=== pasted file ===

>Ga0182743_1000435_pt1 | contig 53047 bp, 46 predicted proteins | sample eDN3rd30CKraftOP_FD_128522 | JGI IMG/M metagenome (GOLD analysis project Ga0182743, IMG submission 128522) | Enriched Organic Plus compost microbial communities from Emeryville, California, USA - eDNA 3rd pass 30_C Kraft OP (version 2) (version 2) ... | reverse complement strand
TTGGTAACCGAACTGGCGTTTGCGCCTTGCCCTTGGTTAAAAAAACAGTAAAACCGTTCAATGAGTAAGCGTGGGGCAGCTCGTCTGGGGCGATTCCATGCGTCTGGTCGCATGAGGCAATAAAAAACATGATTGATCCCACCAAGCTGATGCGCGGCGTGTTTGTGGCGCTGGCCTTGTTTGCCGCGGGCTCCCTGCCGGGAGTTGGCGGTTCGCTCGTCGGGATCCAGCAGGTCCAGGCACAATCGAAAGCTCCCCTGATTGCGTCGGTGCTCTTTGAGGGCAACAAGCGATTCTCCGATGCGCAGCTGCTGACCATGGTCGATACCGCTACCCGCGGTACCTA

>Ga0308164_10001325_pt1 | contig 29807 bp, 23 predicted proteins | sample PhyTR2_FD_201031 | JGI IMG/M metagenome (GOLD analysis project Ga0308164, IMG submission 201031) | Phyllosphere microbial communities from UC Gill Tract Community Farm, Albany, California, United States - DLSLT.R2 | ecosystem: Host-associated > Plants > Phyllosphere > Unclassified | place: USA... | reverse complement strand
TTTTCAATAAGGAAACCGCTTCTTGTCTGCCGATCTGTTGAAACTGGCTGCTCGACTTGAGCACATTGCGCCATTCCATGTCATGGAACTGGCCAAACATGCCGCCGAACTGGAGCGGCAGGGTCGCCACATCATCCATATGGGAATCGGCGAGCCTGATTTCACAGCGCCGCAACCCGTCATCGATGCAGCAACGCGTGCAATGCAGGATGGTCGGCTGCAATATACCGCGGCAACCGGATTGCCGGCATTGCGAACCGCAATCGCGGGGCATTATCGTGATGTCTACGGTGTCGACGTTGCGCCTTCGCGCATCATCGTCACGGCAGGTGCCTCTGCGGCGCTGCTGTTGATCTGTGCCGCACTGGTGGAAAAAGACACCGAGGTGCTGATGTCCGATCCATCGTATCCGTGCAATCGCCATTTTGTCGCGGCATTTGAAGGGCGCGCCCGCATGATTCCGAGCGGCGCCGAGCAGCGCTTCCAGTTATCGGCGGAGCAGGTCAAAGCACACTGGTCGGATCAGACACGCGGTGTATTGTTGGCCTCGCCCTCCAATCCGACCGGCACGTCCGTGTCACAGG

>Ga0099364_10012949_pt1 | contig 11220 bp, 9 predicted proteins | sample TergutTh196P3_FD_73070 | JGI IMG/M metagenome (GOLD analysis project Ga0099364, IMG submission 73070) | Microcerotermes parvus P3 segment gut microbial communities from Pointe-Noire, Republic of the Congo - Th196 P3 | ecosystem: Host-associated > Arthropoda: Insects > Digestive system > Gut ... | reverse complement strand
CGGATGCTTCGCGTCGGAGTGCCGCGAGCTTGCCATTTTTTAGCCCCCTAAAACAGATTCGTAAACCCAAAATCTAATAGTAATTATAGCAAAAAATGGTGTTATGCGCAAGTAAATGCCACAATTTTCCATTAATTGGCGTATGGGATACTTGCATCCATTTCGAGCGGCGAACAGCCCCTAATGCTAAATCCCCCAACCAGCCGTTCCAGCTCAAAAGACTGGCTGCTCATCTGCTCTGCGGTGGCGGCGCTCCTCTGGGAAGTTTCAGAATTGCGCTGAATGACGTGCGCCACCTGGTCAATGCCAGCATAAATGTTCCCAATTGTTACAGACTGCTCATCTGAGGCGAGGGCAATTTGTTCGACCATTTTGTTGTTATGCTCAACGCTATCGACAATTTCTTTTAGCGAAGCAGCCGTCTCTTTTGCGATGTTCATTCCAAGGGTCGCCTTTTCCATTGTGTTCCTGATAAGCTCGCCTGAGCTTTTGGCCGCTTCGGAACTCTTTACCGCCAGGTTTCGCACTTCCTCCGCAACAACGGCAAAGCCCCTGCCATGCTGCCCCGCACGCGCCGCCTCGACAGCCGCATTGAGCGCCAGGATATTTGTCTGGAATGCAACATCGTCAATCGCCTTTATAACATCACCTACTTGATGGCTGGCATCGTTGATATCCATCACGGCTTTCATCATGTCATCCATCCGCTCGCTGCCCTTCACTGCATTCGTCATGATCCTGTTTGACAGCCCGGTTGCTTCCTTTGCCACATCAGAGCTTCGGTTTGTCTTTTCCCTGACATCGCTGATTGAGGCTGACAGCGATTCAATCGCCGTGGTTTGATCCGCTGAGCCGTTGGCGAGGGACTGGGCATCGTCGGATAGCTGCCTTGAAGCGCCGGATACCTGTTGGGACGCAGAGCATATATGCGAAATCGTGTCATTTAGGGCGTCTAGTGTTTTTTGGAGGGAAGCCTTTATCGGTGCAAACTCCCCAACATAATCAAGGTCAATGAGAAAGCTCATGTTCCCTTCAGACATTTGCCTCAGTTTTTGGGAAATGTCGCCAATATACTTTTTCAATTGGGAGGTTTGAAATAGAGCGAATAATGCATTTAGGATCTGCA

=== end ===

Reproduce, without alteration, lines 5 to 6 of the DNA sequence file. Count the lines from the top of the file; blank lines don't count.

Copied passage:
>Ga0099364_10012949_pt1 | contig 11220 bp, 9 predicted proteins | sample TergutTh196P3_FD_73070 | JGI IMG/M metagenome (GOLD analysis project Ga0099364, IMG submission 73070) | Microcerotermes parvus P3 segment gut microbial communities from Pointe-Noire, Republic of the Congo - Th196 P3 | ecosystem: Host-associated > Arthropoda: Insects > Digestive system > Gut ... | reverse complement strand
CGGATGCTTCGCGTCGGAGTGCCGCGAGCTTGCCATTTTTTAGCCCCCTAAAACAGATTCGTAAACCCAAAATCTAATAGTAATTATAGCAAAAAATGGTGTTATGCGCAAGTAAATGCCACAATTTTCCATTAATTGGCGTATGGGATACTTGCATCCATTTCGAGCGGCGAACAGCCCCTAATGCTAAATCCCCCAACCAGCCGTTCCAGCTCAAAAGACTGGCTGCTCATCTGCTCTGCGGTGGCGGCGCTCCTCTGGGAAGTTTCAGAATTGCGCTGAATGACGTGCGCCACCTGGTCAATGCCAGCATAAATGTTCCCAATTGTTACAGACTGCTCATCTGAGGCGAGGGCAATTTGTTCGACCATTTTGTTGTTATGCTCAACGCTATCGACAATTTCTTTTAGCGAAGCAGCCGTCTCTTTTGCGATGTTCATTCCAAGGGTCGCCTTTTCCATTGTGTTCCTGATAAGCTCGCCTGAGCTTTTGGCCGCTTCGGAACTCTTTACCGCCAGGTTTCGCACTTCCTCCGCAACAACGGCAAAGCCCCTGCCATGCTGCCCCGCACGCGCCGCCTCGACAGCCGCATTGAGCGCCAGGATATTTGTCTGGAATGCAACATCGTCAATCGCCTTTATAACATCACCTACTTGATGGCTGGCATCGTTGATATCCATCACGGCTTTCATCATGTCATCCATCCGCTCGCTGCCCTTCACTGCATTCGTCATGATCCTGTTTGACAGCCCGGTTGCTTCCTTTGCCACATCAGAGCTTCGGTTTGTCTTTTCCCTGACATCGCTGATTGAGGCTGACAGCGATTCAATCGCCGTGGTTTGATCCGCTGAGCCGTTGGCGAGGGACTGGGCATCGTCGGATAGCTGCCTTGAAGCGCCGGATACCTGTTGGGACGCAGAGCATATATGCGAAATCGTGTCATTTAGGGCGTCTAGTGTTTTTTGGAGGGAAGCCTTTATCGGTGCAAACTCCCCAACATAATCAAGGTCAATGAGAAAGCTCATGTTCCCTTCAGACATTTGCCTCAGTTTTTGGGAAATGTCGCCAATATACTTTTTCAATTGGGAGGTTTGAAATAGAGCGAATAATGCATTTAGGATCTGCA